What equipment are you using in your studio?
I’m a firm believer in limiting your options quite severely, and only giving in to the temptation of new gear as you hone your craft to the point of outgrowing your current setup. So all I have right now is the bare essentials: a pc, a midi controller, and an old, cheap consumer-grade hi-fi I found at my parent’s which I’m using as reference monitors. And that’s already an upgrade: my first album was mixed on just a pair of cheap headphones (which I wouldn’t recommend, by the way: even just a cheap set of monitors will help making much better mix decisions!).

In terms of software, I rely on what shipped with the controller, so we’re talking lite versions here. Not very sexy, I know, but here’s the thing: limitations spark creativity, unlimited choices kill it. At least, that’s how I roll!

Once I’ve squeezed all the juice out of this setup, once I’ve reached the point where I can honestly and objectively say “look, there’s some special techniques I’ve learnt I want to apply here because I know they will improve my mix, but I can’t do that with the gear I have now (be it hardware and software)”, I’ll be happy to dig into my pocket and get what I need to get the sound I’m after.


Which cartoons, movies and games from the ´80s are an inspiration to you?
Big Japan enthusiast here, and anime binge-watcher, too - give me any good old City Hunter, Urusei Yatsura or Ghibli movie and I’m a happy camper! There’s something about those old anime, idk, they really seem to capture the spirit of those years well: music, fashion, all those things that are no longer part of our daily lives (walkmen, telephone boots, vhs recorders)... It all just adds an extra layer of enjoyment for me besides the story, I love it! And I’m not the only one apparently, judging by the sheer amount of fan made videos you find on YouTube mixing synthwave music with old anime clips. A perfect match!

And finally, any last words to the synthwave community?
I’m just a small producer, lightyears away from being able to put food on the table and pay my bills with this, so take my advice for what it’s worth, but here’s my 2 cents. Number one, try to be unique. Number two, don’t try to be unique! Here’s what I mean. With all the tools available to producers nowadays, it’s all too easy to just get some premade loops, midi-sequences, presets etc., to that point that basically all you’re doing is just rearranging someone else’s work, which can lead to all new releases sounding the same, more or less. So in this regard, I say: try and add something new and possibly unique to set your material apart (and also save the genre as a whole in the long run - see question 5!).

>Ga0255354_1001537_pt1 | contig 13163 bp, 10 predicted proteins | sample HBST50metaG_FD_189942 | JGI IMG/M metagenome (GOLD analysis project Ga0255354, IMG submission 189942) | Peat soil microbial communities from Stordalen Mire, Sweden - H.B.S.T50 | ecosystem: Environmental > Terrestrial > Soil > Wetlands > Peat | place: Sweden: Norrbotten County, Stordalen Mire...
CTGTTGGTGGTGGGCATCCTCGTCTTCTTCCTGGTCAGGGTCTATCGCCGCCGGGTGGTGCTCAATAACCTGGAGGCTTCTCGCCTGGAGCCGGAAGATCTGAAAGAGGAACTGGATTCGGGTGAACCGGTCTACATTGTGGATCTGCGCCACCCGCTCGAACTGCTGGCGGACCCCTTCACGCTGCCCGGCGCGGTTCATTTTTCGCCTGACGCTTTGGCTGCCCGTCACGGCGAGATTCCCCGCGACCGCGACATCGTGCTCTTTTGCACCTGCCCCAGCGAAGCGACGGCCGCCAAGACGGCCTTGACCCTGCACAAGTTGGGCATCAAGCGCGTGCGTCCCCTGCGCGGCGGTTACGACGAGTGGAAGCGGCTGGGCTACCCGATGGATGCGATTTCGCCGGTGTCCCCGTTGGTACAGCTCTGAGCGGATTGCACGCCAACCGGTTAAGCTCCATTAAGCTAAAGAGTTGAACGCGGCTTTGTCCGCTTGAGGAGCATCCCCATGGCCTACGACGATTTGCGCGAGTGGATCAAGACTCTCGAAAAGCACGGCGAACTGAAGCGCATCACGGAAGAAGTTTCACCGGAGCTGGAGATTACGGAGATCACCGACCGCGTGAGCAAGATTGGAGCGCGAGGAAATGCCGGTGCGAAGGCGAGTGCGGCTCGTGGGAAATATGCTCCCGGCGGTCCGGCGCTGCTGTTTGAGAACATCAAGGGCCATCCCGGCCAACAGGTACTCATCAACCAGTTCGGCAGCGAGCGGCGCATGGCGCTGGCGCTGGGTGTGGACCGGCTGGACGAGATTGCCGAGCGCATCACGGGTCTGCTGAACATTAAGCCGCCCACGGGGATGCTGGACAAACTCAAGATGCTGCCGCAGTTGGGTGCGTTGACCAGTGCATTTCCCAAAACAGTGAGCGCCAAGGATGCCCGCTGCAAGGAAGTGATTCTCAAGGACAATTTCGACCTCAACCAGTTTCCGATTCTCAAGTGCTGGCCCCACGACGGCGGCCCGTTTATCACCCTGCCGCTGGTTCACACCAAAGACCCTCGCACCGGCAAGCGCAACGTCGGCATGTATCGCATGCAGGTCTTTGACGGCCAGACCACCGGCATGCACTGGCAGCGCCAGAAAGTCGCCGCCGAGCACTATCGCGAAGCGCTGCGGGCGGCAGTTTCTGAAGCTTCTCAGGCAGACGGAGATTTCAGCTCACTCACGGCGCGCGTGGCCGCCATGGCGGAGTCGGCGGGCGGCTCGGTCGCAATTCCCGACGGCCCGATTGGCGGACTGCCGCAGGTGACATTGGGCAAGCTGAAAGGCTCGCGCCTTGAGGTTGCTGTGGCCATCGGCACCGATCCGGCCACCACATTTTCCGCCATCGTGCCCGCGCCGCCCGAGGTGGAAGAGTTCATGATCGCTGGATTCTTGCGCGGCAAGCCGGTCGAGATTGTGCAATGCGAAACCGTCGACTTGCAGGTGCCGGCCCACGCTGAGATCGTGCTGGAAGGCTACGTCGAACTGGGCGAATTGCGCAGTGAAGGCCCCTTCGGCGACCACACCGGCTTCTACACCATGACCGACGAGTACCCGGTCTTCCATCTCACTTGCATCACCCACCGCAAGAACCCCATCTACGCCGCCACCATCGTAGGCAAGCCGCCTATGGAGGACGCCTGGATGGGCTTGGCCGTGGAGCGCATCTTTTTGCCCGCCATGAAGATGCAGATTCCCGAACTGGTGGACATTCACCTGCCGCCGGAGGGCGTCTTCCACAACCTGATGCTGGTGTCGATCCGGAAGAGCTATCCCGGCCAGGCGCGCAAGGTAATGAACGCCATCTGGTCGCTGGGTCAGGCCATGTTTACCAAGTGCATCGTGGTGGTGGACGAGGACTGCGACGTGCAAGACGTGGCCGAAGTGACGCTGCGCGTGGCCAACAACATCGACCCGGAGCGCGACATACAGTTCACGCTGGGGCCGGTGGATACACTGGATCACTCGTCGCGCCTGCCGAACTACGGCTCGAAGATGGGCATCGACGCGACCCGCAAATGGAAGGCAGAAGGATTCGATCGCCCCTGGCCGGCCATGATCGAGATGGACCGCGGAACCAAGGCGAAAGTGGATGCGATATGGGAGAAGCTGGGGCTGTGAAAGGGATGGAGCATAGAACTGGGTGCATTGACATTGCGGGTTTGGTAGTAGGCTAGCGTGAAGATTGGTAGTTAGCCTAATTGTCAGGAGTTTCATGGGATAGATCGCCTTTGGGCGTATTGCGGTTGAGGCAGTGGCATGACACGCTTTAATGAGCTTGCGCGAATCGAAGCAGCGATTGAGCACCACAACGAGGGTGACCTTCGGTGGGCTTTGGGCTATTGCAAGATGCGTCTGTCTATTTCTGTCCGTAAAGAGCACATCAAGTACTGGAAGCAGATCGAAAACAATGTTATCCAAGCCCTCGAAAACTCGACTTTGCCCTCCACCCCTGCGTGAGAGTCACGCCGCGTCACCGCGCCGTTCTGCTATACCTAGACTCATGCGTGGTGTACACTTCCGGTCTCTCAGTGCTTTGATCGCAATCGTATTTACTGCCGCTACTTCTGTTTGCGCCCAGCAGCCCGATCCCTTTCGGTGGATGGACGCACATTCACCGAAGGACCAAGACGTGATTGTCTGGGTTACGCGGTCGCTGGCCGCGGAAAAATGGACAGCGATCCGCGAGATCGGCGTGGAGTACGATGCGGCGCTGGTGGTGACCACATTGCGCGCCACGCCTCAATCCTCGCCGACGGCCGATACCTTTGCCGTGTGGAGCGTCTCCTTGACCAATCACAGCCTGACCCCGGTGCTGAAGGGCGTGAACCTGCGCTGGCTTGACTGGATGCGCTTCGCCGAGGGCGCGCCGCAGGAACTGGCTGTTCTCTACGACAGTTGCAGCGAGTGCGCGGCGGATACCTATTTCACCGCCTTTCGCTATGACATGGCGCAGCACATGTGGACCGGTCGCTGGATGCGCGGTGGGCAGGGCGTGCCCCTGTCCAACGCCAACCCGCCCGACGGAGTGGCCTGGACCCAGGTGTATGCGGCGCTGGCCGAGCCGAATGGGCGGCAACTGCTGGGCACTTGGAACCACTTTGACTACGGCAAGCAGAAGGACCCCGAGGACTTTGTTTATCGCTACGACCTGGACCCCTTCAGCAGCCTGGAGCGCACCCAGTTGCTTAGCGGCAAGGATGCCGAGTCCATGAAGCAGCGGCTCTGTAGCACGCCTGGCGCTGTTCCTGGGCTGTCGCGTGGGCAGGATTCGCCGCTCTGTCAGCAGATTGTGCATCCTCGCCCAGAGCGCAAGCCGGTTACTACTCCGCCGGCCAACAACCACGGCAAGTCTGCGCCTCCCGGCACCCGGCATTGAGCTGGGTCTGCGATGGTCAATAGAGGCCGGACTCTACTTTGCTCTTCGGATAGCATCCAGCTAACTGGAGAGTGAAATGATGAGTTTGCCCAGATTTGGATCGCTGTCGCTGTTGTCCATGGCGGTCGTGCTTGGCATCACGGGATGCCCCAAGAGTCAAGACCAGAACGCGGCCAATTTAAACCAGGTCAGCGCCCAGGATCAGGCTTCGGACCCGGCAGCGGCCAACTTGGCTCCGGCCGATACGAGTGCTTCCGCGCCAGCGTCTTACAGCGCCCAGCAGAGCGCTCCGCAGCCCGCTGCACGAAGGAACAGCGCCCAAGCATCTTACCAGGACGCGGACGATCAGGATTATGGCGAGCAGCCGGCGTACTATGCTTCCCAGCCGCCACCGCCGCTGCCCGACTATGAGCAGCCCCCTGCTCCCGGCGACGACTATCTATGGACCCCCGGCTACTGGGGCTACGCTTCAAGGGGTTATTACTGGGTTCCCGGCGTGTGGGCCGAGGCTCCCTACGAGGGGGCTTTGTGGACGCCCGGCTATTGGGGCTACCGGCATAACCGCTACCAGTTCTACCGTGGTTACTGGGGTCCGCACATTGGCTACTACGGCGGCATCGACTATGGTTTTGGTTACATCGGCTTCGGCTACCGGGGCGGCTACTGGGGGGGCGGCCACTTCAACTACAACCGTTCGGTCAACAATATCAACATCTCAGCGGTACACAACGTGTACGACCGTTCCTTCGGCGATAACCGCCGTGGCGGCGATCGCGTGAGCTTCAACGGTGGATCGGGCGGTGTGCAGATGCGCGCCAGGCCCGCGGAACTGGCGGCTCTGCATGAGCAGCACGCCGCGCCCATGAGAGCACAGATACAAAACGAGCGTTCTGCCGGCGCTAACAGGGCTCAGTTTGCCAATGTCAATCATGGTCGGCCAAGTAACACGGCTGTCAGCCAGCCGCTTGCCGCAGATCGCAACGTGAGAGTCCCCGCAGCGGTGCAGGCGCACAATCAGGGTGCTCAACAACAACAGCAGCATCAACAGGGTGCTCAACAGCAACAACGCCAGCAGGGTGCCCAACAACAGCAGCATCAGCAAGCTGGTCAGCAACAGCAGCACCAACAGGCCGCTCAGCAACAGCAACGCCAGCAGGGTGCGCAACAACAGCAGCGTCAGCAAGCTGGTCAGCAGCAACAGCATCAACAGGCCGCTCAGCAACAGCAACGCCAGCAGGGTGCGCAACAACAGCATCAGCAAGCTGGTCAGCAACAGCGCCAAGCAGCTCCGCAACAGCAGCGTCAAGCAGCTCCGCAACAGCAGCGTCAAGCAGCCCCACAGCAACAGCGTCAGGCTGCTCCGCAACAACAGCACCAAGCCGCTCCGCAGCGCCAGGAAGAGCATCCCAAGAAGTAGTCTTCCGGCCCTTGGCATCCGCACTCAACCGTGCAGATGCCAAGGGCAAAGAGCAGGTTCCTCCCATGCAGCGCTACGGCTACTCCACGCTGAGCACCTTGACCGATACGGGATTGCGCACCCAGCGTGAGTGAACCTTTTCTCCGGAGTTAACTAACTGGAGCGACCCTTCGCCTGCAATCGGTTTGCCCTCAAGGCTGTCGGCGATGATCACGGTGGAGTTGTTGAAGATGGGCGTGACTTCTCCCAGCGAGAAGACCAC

At the same time, learn from those who are better than you, and be inspired by them. Listen to their tracks, zoom in to the details that make them special, try and reproduce their overall frequency balance and dynamics, in one word: learn from the pros! Don’t be one of those self-concerned narcissists who think they’re so unique and their tracks so special, they don’t need to bother studying someone else’s work. Those people usually have poorly arranged, amateur sounding tracks with no sense of flow whatsoever, and what’s even worse, they won’t ever go past that level. If I listen to the original demo for “Horizon” now, it’s embarrassing how bad it sounds tbh: muddy overall, yet with some very harsh sounds here and there as well, and in general very quiet in spite of heavy limiting, which also caused some disturbing pumping as an unwanted side effect! But the new single I released, I’m quite proud of frankly. Maybe if I listen back to it 5 years from now I’ll find all sorts of problems with it lol, but the important thing is I’m moving forward because I’m constantly referencing the works of those who are better at this than me, trying to get my material up there on that same level.